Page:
Two of the annotations are dated 1653 (p. 903) and 1654 (p. 905). The dated annotation on page 903 states that it was written after the annotations on page 904, which concern the wild Virginia silkworm. If not a completed manuscript, the content of the annotations on page 904 do reveal a stage in the development of the ideas contained in the published text. The publishing history of The reformed Virginian silk-worm itself is very complicated, having appeared in a preliminary form in 1652 under the title Glory be to God on high, peace on earth, good will amongst men. : A rare and new discovery of a speedy way, and easie means, found out by a young lady in England…For the feeding of silk-worms in the woods, on the mulberry-tree-leaves in Virginia.
Other marginal annotations in the volume draw the reader’s attention to curiosities of the human and natural world, with an emphasis on items with the potential to be exploited for financial gain. The annotators pay special attention to passages in the text concerning silk production in China and Persia, and often discuss the text in connection to plantations in Virginia and the Caribbean. The Ferrar family maintained a strong interest in the Virginia colony throughout the seventeenth century, and John and Virginia Ferrar engaged in extensive correspondence with people living in and associated with the region. The annotations include several references to information obtained from correspondents in the Virginia colony, and a particular reference to a letter from the Ferrar’s friend Edward Digges, which is included in the 1655 edition of The reformed Virginian silk-worm.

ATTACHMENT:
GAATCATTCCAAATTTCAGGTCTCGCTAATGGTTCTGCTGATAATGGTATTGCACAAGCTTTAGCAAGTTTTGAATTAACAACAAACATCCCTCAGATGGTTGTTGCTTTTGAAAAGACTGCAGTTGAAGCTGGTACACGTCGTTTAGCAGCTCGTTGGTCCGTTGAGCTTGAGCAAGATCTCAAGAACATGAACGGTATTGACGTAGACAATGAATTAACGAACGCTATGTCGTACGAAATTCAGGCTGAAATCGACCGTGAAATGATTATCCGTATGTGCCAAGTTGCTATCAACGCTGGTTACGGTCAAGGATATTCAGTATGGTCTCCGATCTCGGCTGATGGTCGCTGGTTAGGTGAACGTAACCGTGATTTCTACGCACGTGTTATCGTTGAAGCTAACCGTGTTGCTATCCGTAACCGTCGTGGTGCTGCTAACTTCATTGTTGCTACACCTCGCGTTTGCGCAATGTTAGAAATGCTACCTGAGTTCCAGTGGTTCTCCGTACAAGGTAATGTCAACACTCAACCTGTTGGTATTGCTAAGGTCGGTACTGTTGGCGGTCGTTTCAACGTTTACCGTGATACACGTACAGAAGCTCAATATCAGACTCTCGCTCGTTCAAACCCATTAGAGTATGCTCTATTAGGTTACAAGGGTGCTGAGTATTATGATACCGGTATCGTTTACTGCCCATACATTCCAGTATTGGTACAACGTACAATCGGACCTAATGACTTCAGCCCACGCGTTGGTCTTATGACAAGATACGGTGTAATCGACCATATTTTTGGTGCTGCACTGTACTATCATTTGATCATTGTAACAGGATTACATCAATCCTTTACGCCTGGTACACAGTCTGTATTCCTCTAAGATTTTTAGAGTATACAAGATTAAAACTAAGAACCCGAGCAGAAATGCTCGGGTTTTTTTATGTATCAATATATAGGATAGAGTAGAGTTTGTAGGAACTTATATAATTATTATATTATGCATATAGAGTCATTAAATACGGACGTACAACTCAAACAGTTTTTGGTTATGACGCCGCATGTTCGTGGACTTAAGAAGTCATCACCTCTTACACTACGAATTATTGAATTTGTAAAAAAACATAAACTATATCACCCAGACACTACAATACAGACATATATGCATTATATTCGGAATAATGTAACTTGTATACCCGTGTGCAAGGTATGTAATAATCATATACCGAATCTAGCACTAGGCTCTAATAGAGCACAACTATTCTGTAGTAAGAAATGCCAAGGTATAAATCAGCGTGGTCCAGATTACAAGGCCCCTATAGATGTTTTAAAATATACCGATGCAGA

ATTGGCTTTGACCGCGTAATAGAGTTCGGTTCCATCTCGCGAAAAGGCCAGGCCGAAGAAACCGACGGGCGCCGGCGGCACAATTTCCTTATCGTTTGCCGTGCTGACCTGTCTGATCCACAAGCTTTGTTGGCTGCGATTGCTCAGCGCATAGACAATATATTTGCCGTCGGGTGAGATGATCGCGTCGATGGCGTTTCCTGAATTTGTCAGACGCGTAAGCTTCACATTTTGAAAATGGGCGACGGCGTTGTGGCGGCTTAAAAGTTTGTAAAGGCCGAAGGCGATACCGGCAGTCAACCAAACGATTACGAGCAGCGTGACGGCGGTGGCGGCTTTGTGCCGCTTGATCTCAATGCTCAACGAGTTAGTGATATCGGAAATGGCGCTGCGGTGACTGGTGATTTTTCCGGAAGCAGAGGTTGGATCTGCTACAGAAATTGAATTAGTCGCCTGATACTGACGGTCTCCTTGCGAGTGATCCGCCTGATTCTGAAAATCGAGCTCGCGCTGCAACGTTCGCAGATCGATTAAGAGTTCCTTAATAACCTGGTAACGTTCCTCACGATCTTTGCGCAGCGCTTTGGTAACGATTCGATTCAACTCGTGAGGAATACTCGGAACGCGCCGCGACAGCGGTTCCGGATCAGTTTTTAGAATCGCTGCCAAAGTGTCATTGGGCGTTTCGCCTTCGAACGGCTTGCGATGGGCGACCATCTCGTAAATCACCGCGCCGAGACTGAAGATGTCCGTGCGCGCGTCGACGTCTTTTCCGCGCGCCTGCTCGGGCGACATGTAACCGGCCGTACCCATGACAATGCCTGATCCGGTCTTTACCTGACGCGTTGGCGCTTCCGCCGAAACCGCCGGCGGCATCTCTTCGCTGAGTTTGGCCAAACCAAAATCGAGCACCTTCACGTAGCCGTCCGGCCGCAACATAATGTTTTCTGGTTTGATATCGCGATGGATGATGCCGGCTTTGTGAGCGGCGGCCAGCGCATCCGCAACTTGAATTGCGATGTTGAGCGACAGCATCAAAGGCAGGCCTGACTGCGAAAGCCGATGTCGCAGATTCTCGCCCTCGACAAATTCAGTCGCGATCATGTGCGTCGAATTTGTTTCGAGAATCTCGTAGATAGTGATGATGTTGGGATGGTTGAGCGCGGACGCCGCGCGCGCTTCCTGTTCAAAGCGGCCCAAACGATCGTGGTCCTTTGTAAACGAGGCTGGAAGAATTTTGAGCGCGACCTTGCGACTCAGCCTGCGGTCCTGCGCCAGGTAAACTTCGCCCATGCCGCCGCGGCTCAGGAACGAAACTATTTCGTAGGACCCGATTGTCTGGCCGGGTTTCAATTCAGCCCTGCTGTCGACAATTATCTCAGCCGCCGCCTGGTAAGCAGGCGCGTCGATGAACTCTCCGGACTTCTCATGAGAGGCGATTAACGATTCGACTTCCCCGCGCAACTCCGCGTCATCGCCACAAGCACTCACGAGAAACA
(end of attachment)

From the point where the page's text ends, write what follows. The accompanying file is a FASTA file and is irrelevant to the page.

After establishing the identity of the annotators of the Mercator volume, our conversations turned to the many connections between its contents and our own individual research interests. Both Skeehan and Neri will further explore Virginia Ferrar and her circle in their ongoing individual projects. Skeehan’s dissertation, “Creole Domesticity: Women, Commerce, and Kinship” explores how textile networks produced an Atlantic archive of shared practices, materials, and discourses rooted in the production and consumption of domestic commodities and domestic labor. These networks reveal the possibility of shared oral and tactile “literacies” that connect women of different classes, races, and regions. Neri’s recent book, The Insect and the Image: Visualizing Nature in Early Modern Europe, 1500-1700 (University of Minnesota Press, 2011), examines images of insects in a multitude of sixteenth- and seventeenth-century contexts. Neri is now working on a project on the intersection of science, decorative arts, and luxury trades in early modern Europe.